People ready to put their lives on the line in order to bring about change. Waiting for someone to listen to them.

 

Wednesday, December 12, 2012

Back to October- Wedding celebration

As I sit here in Bammental, Germany I am looking at the photos of my time in Iraqi, Kurdistan. I realize that I have not posted about my first Kurdish wedding. This was celebrated on the last day of Eid. in October.  CPT Iraq Kurdistan's longterm friend, M, invited us to the wedding of his son. I was reminded again how the lifestyle of the Kurdish people is so different than mine. The wedding had been planned for four days earlier. However, a relative died and that took precidence. So the date of the  wedding was changed. This would be unheard of and almost impossible in my culture where invitations go out months ahead and venues and caterers are paid for as well.

I really enjoyed the day in the foothills of the Quandil mountains, sitting on the ground eating with the women, and dancing to the best of my ability in Kurdish style. The bride and groom are not pictured in this post because due to his job he asked us not to put their pictures onto the internet.

 
Rest stop at Gali Ali Bag . Pat T, me Lukasz F. Rosemarie M.
 
 
Preparation of the meal
Young men preparing to serve the meal
The women and younger children all seated around the tablecloth on the ground. Bread is being distributed to go with the rice, beans in tomato sauce, chicken and mutton.
 
Clean up. Put all the disposable dishes and scraps of food onto the tablecloth and roll it up.

Collecting the coloured bits of paper from the poppers.
 
 All ages come to the wedding.
Old...
.. and young.
 
Patrick and Rosmarie trying their feet at dancing.
Rosemarie asks our constant taxi driver, Soran, if he wants to dance. One can do that when you are 80 years old.!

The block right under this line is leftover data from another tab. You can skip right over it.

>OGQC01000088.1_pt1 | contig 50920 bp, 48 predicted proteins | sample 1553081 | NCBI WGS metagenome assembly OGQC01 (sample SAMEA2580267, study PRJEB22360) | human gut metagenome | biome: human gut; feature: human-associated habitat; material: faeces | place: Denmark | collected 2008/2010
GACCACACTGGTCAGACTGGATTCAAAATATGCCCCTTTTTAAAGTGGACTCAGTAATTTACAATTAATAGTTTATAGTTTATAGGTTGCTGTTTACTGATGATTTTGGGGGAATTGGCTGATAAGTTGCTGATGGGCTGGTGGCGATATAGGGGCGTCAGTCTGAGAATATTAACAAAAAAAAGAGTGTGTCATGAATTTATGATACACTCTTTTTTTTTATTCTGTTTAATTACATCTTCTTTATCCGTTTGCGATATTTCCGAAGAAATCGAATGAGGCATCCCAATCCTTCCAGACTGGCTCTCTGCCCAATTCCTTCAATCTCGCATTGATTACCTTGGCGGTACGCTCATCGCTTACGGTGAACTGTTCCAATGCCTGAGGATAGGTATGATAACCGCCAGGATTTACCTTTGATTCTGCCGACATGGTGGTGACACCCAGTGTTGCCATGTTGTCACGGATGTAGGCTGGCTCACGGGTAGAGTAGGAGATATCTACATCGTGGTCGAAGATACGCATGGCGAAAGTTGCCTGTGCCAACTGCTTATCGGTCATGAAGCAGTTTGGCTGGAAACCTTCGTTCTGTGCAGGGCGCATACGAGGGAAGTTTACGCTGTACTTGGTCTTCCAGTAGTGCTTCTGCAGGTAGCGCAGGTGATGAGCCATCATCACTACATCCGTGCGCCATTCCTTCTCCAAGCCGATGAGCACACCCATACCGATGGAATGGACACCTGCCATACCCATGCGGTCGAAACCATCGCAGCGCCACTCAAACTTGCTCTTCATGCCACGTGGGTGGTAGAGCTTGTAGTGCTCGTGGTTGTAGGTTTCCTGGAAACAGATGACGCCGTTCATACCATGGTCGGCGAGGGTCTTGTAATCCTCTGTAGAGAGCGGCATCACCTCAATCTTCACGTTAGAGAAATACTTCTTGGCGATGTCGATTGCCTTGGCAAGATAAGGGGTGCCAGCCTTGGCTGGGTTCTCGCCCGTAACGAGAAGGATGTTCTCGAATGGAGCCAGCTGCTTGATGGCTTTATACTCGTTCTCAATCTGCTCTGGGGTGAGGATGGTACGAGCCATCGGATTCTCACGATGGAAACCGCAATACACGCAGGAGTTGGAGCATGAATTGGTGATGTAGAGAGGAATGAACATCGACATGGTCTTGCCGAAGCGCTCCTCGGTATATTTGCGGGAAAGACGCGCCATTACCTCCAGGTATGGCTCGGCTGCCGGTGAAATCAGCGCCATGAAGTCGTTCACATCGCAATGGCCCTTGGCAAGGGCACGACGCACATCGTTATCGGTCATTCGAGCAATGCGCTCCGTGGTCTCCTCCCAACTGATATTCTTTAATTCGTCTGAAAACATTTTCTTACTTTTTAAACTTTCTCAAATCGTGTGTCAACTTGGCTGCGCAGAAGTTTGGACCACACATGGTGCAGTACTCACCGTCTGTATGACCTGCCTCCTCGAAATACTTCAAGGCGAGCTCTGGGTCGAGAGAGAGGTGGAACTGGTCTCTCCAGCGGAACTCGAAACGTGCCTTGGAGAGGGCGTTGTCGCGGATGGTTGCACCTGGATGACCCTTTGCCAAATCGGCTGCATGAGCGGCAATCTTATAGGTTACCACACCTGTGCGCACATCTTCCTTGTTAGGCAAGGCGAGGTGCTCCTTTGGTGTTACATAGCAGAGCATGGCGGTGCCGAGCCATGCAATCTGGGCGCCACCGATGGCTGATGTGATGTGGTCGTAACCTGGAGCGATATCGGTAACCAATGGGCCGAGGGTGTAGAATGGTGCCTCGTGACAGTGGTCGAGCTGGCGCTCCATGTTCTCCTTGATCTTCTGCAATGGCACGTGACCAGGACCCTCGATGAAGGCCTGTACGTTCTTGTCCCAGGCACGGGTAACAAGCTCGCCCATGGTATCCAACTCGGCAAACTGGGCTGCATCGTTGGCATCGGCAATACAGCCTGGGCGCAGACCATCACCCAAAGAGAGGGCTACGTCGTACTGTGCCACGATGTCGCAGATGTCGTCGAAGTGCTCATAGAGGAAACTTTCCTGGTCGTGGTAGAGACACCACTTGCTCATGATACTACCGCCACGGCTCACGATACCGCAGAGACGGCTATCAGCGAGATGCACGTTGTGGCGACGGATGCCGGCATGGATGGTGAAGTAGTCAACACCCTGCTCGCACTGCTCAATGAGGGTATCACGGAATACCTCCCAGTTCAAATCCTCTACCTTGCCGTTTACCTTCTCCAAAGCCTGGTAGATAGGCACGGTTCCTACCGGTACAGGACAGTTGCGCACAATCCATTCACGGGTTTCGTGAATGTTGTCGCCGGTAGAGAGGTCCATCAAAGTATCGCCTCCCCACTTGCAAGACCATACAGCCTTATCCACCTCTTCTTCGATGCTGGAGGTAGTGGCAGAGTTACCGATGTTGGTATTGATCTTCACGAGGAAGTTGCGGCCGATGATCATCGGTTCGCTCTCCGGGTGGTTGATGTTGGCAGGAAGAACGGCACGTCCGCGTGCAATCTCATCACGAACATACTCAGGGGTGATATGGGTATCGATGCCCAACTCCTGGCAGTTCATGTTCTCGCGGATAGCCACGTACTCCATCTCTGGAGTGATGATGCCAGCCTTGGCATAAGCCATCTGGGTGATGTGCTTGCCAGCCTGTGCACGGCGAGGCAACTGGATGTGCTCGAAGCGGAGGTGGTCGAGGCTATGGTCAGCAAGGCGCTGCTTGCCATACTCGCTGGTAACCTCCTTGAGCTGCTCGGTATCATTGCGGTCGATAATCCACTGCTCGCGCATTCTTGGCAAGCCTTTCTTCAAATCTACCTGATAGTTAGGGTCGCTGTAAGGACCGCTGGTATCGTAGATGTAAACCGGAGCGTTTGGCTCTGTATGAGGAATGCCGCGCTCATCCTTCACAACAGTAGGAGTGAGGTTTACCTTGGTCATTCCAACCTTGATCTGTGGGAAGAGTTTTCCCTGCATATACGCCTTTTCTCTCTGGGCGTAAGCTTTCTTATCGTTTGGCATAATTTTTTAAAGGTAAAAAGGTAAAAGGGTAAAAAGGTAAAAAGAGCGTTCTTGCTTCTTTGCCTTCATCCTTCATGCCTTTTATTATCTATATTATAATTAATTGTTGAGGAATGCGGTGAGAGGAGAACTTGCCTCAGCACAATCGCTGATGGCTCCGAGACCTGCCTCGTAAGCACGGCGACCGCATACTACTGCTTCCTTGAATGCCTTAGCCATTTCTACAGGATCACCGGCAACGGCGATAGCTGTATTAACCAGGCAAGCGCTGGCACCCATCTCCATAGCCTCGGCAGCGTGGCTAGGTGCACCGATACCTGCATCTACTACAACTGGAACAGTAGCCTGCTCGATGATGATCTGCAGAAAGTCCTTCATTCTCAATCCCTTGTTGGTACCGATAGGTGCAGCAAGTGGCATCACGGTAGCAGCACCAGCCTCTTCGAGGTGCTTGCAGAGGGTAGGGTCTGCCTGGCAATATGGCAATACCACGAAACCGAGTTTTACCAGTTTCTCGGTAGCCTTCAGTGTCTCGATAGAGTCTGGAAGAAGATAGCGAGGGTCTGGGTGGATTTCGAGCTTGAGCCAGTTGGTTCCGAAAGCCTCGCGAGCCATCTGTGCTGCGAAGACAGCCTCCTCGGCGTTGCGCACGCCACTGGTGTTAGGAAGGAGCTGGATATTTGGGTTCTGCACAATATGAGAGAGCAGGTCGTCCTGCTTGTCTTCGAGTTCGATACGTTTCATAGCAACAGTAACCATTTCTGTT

After I took some photos of some girls, they wanted to take one of me. Here I am in front of the glorious Quandil mountains.
 
Pat, Lukasz and I join the dance.

 
 

Friday, December 7, 2012

The Turkish green grocer- Pro Palestinian and Pro Kurdish

So, I can't wait to write about this encounter because it was so fun. I will go back and write a couple of more things about my time in Iraqi Kurdistan, but this just happened.

Yesterday I flew from Sulaimani to Frankfurt, Germany, then hopped on 3 trains and ended up in the small village of Bammental, where my daughter, Janelle, and her husband, Laurens, live.
 
Here is Janelle doing her duty at shovelling snow that started this morning, just in time to start acclimatizing me to winter in Canada.

Today we went shopping for some white beans and tomato paste (to make fasouli-white beans in tomato sauce) at a nearby Turkish shop. I want to make a Kurdish meal on Monday for some of their friends.  As we went to pay I asked him where he had used to live before immigrating to Germany. He said, Ankarra. So, then I took the plunge and told him that I had just come from Istanbul the day before. He made a face and commented that Istanbul was not a wonderful city. So, then I said that I had been in Iraq before Istanbul. He told me that was a very "gefahrlich/ dangerous" place. He said that the Americans had destroyed it.